The old institution La Cremaillere is apparently trying new things. One of them is Groupon. The other is management. I don’t know if it has changed in the last 10-years but if historic reputation serves me, a star rating on Zagat documents,  I can only believe so.

If you want service at La Cremaillere located conveniently at 46 Bedford-Banksville Road, be prepared to ask for it. That was my experience, last night. Pre-Superbowl Saturday found me with one of my best-friends and colleagues, Laura Bays, in celebration of her wedding engagement to Jacksonville Jaguar and friend Brandon Deaderick.


There is a correlation between a  Mink Coat,  Chanel Bag,  Barney’s Shoes and the  ability to pay a check. Call it consumer profiling. It seemed grossly underestimated by the wait-staff.  In fact, being an educated and self-employed woman had an opposing effect on our Maitre D’Hotel. It quickly became clear we were sitting in a floral chintz draped  room of chauvism celebrating older white males,  when our waiter greeted us on an assumption that we were table three taking advantage of a Groupon.

For the record,  I am bargain hunter but I didn’t take advantage of this particular sale. I also didn’t take lightly the assumption that perhaps being under 40 and stylishly dressed somehow quanitified us as only coming in for a discount


First of all who wouldn’t take advantage of a groupon if it was available to them. It turns out about 700-people  did before the deal ended. I found the offer later on the internet, after we dined. I won’t have believed it otherwise.  La Cremaillere does not have a reputation for soliciting new clientele but if their was a need to fill tables, Groupon met the challenge.

700 is an impressive number. I own a family run small, local  business, If a Groupon promotion for our business had a similar outcome, I would execute graditude. On the contrary the reference to the groupon by our waiter had a degratory tone to it, as if we couldn’t possily pay a full retail bill.


La Cremaillere is a destination restaurant. It is reached by car only, in the middle of nowhere which happens to be my neighborhood. For others, when you agree to drive to this remote georgraphical place you  have made the decision  to park valet,  to pay for club soda at $4.50 a glass and well beyond that should you chose to tap into the renowned and sommelier selected wine cellar.  To put this beverage  figure into perspective consider that club sofa is just water infused with carbon dioxide, it is usually free and at the grocery store you can buy a 24-pack of Diet Coke for about the same price   No one stumbles upon La Cremaillere. You know you are paying out the pocket when you go,  but with that expense you expect a magical fine dining experience. Afterall, La Cremaillere greets you with a warm fresh french farm loaf. The service in general in impeccable according to folklore. If you have lint on your coat, it is rumored the maitre d’  dusts you right off. It is a place to celebrate. Prior to this, I had on occasion.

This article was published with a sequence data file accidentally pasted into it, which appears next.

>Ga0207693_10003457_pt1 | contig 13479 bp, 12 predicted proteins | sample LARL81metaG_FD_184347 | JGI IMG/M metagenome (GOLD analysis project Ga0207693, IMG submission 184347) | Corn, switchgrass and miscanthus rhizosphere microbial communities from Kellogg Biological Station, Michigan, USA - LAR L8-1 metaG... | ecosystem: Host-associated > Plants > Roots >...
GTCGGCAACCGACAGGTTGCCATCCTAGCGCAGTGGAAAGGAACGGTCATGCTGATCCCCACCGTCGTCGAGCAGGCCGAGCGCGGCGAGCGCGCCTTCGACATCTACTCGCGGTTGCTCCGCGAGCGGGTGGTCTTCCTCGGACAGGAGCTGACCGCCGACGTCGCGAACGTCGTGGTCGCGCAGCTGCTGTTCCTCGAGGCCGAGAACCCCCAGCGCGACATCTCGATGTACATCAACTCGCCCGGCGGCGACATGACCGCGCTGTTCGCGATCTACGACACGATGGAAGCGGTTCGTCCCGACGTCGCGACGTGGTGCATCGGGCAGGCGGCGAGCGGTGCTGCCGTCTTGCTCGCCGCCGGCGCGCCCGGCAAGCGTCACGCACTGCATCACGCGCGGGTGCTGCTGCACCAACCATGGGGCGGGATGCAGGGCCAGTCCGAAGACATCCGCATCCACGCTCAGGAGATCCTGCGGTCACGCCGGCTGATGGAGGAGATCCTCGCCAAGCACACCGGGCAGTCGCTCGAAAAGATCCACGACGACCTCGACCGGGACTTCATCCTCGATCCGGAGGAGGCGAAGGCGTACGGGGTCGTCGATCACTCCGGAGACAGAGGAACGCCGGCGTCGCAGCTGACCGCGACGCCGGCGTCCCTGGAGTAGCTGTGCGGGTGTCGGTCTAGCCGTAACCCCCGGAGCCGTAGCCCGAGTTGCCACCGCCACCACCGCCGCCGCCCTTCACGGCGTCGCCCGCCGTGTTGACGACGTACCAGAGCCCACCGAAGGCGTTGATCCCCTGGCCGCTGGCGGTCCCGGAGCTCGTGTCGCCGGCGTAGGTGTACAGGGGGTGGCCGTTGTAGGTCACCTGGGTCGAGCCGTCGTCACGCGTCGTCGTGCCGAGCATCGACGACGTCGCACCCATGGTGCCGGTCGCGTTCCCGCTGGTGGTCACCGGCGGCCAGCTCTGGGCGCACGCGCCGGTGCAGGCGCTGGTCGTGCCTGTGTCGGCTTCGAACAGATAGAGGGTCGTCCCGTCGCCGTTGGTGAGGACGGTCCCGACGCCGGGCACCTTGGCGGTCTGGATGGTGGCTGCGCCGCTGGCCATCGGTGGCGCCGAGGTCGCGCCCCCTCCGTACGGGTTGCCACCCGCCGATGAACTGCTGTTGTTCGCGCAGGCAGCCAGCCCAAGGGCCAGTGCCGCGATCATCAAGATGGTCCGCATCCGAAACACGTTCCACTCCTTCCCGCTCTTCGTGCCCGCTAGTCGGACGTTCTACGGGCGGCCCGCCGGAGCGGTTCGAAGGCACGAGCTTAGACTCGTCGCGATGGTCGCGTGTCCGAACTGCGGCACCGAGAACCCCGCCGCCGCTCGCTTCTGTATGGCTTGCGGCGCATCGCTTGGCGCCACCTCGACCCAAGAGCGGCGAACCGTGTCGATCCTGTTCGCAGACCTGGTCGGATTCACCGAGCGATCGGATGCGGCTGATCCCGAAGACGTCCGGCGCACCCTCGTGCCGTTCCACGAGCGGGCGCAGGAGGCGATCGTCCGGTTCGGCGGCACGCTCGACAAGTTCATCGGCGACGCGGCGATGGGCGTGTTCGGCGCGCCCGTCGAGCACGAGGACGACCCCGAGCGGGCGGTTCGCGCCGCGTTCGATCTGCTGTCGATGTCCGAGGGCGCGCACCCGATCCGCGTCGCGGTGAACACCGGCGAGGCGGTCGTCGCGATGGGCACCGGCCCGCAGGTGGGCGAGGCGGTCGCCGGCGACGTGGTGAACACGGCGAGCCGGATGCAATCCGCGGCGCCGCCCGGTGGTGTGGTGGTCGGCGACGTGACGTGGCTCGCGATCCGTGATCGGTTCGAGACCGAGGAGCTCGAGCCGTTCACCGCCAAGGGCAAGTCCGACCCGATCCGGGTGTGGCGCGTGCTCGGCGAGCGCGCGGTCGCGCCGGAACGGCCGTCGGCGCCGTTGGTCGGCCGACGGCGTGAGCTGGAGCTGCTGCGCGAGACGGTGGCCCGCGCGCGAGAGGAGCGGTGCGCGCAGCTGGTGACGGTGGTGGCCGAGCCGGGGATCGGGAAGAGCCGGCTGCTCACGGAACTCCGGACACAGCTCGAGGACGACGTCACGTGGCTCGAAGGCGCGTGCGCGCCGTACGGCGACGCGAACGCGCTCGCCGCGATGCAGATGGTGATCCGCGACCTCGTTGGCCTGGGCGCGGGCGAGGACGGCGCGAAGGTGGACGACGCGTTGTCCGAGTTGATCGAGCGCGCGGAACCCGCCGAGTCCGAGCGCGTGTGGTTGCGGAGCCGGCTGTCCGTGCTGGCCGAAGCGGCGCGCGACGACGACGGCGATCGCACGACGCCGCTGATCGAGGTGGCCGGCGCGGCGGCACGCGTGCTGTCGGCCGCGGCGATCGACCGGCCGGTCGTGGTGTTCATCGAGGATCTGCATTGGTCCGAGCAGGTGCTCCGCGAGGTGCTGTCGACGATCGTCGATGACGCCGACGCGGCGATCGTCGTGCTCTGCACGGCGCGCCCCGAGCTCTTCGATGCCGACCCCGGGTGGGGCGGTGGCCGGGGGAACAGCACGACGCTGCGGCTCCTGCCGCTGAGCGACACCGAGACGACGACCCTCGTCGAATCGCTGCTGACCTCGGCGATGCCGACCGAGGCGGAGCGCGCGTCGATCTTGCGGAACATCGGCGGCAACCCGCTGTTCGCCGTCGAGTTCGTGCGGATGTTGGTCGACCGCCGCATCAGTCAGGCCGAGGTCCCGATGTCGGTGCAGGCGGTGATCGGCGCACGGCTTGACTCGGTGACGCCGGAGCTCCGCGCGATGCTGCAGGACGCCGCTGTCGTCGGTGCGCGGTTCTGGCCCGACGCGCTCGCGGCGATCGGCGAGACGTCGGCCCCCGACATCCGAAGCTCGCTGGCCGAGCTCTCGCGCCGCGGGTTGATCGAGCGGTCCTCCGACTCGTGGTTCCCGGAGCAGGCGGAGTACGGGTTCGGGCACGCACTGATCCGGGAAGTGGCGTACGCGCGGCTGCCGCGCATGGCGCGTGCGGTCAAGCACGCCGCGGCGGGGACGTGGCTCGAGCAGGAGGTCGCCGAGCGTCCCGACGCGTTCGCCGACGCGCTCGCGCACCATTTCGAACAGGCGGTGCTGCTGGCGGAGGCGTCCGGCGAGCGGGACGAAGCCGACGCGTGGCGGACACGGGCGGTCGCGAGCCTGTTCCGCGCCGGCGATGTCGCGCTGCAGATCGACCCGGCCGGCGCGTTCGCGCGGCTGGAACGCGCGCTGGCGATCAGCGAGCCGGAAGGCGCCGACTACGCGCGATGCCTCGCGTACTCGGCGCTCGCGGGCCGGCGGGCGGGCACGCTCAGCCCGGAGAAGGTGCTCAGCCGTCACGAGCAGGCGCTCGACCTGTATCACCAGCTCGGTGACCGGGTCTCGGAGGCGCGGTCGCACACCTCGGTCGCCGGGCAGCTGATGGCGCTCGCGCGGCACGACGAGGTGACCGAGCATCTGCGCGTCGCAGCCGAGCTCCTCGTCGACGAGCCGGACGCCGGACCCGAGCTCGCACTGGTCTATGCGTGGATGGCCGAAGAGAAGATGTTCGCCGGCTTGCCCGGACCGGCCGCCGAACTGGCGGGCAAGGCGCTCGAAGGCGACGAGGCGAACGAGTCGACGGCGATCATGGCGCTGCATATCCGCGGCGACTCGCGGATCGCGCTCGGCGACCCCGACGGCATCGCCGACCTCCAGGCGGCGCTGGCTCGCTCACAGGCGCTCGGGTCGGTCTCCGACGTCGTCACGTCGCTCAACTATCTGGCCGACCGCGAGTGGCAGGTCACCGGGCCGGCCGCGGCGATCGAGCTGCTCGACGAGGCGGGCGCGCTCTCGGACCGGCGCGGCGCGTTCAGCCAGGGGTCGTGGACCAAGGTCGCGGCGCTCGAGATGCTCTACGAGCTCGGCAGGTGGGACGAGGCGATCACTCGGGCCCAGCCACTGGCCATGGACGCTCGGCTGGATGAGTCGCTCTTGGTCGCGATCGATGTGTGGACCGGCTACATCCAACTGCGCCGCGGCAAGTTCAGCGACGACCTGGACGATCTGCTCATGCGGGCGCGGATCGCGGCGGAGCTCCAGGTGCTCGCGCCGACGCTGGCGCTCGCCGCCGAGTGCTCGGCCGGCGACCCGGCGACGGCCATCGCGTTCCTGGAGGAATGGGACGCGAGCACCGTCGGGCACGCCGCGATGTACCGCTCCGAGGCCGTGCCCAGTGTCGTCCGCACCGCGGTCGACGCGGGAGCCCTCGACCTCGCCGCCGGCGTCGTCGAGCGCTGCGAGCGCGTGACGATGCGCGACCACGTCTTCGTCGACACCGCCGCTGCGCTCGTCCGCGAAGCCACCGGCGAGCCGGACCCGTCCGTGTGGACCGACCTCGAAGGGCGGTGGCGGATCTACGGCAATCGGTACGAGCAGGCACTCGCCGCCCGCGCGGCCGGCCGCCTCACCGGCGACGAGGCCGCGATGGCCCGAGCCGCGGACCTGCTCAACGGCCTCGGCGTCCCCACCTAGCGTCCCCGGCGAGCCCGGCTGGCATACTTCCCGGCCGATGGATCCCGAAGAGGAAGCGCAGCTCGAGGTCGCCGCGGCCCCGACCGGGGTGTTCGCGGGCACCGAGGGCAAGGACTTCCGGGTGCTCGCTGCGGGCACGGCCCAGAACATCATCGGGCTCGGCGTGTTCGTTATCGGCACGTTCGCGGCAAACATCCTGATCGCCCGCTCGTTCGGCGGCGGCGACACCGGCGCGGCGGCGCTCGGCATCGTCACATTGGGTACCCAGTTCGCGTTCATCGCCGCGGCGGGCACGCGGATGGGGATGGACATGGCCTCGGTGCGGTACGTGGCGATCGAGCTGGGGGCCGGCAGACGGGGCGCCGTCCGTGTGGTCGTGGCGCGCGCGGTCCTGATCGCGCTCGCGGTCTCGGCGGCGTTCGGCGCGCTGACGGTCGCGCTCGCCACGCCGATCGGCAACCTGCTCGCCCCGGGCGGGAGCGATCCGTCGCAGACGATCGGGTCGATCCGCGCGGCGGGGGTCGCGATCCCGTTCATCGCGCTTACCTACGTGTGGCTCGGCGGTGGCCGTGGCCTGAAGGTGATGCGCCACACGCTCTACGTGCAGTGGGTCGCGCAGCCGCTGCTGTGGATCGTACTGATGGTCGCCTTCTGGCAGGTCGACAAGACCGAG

I was excited to share my experience with Laura Bays. So, you can imagine my surprise by the Groupon Greeting. The waiter, took the liberty to walk over with a special discount groupon menu with out first introducing himself. I found that incredibly insulting and simply had to ask him if indeed I should be insulted by that? He responded with an equally snide comment.

Sale item or not, waiting tables is a service business. Patrons should be valued for the money they are chosing to spend at retail or discounted prices and treated first class.   Clearly we were off to a bad start.


I said it earlier,  you come for the bread.  You stay for the soup laddled out of a porcelain soup tureen and the entree that is revealed from beneath a silver plate lid.  The food by and far is excellent with the exception on this night of the special soft-shell crab spring rolls that came out soggy, a gritty after taste to the scallops and the lack of pronounced sage in the brown butter sauce.  It is however more the service that I am opionated about.